MARGIE: You write, “Feminism taught that the personal is political. Linking the two was a cornerstone of the feminist revolution, said Redstockings, the foremother cell of Radical Feminism." Then Davis finished her comments with a statement many women - including myself - used at the beginning of own individual journeys toward coming out at a public level: I'm not denying or affirming anything about my private life," she said. "Personal issues are not a relevant part of the political life - (I would have said, 'of my cultural work'"). In your excellent "ENDNOTES" you mention Davis did come out in the 1990s. Tell us about that please...
JEANNE: Thanks for the ENDNOTES compliment. I poured a lot of lesbian history into this section at the end of the memoir—I didn’t want to disturb the storyline, yet I wanted to be historically accurate. … Angela did come out sort of in 1993 at the National Black Gay & Lesbian Leadership Forum using the phrase “my community” several times. And in 1998, in the pages of NY’s OUT Magazine saying her lesbianism was something she was “fine with as a political statement.” She was doing research for her 1999, Blues Legacies & Black Feminism—and she began to come to understand the role sexual desire played in women's liberation. In the 70s and 80s thousands of us had to sit patiently in our seats listening to a leader in one of the social change movements, or another, or someone in elected office, hold forth while NEVER mentioning their queerness. Today, such a comment unleashes a blog flame against that person. Identity denial today though continues on a more subtle level. Explain Kate Millet going back into closet with Veteran Feminists of America new bio.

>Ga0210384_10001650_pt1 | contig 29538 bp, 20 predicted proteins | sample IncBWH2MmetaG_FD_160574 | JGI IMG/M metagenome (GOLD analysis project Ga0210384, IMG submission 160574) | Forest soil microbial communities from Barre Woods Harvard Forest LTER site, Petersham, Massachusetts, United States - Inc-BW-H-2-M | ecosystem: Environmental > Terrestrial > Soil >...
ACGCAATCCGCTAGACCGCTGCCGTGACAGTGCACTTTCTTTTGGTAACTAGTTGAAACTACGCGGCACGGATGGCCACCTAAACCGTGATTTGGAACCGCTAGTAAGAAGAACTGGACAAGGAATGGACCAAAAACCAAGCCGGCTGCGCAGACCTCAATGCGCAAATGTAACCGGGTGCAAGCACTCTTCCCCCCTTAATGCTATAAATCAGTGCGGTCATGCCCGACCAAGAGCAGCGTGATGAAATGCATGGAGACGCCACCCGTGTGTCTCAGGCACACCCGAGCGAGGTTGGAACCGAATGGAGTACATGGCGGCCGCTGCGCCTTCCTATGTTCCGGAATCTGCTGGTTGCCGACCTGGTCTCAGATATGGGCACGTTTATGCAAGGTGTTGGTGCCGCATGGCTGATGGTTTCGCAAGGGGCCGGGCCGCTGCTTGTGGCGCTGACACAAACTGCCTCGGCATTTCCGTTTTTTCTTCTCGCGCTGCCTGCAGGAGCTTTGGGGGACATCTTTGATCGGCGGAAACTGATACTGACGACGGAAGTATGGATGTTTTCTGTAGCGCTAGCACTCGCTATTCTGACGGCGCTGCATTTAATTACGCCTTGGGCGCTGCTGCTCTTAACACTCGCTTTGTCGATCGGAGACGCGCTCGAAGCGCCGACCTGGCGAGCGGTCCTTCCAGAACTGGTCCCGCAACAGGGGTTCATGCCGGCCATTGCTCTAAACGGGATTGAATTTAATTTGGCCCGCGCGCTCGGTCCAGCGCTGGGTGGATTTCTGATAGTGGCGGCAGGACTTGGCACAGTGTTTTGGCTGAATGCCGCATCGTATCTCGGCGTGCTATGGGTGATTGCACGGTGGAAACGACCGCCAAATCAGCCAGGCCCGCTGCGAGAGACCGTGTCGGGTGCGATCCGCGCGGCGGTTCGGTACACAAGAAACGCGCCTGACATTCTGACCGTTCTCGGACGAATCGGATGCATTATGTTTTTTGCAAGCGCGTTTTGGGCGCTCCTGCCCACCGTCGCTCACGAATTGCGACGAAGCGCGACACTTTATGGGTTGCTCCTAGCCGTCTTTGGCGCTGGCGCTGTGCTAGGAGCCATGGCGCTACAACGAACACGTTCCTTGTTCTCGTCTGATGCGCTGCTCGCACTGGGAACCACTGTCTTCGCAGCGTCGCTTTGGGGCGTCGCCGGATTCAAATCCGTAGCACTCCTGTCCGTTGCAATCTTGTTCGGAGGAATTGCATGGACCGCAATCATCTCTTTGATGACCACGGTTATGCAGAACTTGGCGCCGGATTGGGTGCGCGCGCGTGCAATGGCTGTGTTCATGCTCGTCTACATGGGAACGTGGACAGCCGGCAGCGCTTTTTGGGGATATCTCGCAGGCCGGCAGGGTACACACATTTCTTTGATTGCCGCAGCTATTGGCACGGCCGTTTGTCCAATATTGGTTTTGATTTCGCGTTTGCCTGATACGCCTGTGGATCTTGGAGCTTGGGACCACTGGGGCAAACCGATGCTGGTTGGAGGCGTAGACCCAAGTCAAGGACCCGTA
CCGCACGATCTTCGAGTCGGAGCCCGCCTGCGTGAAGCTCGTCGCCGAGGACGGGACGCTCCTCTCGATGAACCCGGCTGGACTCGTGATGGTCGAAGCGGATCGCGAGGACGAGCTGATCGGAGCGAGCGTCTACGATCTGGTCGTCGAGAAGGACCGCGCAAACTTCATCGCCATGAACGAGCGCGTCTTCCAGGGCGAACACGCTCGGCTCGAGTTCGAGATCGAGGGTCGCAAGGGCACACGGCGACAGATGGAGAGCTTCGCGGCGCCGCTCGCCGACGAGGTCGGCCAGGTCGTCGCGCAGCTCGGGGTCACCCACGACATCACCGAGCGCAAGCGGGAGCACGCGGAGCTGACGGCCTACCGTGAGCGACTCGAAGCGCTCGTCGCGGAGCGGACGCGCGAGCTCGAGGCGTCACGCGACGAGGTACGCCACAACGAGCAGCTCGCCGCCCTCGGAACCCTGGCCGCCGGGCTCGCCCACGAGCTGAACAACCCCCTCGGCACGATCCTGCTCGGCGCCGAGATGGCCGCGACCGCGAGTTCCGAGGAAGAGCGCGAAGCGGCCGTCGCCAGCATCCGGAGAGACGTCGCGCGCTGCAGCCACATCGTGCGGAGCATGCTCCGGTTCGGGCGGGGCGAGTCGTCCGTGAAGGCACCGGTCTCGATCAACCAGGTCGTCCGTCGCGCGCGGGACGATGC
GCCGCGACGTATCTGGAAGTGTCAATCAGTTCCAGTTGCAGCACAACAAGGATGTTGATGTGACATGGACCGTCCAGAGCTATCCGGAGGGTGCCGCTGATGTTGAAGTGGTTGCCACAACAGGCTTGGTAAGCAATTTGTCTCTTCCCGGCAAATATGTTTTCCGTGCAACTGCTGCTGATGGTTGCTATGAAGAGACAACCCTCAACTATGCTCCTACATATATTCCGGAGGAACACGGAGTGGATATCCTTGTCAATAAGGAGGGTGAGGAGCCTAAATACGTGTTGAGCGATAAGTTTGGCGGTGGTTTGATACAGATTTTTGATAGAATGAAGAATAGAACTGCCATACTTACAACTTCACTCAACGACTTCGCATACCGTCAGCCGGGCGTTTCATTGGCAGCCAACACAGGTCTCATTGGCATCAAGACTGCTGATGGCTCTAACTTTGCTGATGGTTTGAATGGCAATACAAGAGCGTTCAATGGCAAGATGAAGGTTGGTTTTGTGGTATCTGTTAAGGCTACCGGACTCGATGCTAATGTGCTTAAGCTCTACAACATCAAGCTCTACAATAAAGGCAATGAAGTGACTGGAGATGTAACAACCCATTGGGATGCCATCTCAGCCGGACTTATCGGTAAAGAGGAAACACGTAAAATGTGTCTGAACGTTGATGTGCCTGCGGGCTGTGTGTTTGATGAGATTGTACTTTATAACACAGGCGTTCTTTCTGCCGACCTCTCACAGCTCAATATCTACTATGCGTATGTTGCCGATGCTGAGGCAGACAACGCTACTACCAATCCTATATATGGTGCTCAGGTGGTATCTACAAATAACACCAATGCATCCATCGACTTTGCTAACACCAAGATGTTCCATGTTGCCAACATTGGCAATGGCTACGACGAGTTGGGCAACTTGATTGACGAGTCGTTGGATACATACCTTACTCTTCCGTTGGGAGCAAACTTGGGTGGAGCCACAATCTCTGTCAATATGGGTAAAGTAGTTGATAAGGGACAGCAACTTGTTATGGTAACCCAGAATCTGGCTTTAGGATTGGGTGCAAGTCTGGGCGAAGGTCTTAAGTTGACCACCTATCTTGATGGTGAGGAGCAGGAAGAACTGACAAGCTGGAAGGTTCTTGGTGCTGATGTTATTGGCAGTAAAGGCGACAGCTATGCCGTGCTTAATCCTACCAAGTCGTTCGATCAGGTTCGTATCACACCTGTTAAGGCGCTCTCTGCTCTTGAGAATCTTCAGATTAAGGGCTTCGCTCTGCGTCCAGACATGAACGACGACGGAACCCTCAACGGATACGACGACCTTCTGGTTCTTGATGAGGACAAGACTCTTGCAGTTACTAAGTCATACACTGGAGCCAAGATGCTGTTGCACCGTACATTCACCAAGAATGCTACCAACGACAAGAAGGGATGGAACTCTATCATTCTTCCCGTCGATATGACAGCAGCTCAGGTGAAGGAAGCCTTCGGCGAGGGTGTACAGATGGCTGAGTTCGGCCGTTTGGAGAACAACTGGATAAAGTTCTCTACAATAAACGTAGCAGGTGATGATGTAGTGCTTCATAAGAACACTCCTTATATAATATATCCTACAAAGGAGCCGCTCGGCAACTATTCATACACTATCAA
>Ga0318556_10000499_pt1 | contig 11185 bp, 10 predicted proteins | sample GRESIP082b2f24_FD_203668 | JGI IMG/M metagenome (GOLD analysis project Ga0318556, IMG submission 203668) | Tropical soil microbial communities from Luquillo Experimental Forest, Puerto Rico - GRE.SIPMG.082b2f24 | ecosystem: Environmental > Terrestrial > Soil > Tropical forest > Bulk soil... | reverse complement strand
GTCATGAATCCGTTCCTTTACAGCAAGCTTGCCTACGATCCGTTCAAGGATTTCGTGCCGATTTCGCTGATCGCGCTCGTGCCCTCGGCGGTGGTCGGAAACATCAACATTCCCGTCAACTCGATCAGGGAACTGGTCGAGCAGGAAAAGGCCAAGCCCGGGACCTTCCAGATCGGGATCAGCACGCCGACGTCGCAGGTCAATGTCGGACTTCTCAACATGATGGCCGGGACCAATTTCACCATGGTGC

MARGIE: after the shellacking you took as an organizer of the National Lesbian Conference at UCLA in 1973, you sought refuge at a small lesbian music festival - perhaps the first of its kind - organized by Kate Millet at Sacramento State. In a later chapter, you describe at length a seminal women's music festival in San Diego two years later in 1975. Would you read a piece of that description JC: (read; Lavender Woodstock excerpt) MA: Women's Music has been described as -the soundtrack of the feminist movements -entertainment after a hard day's politics Where do you come down? What role did women's music play in your political and personal life during this time?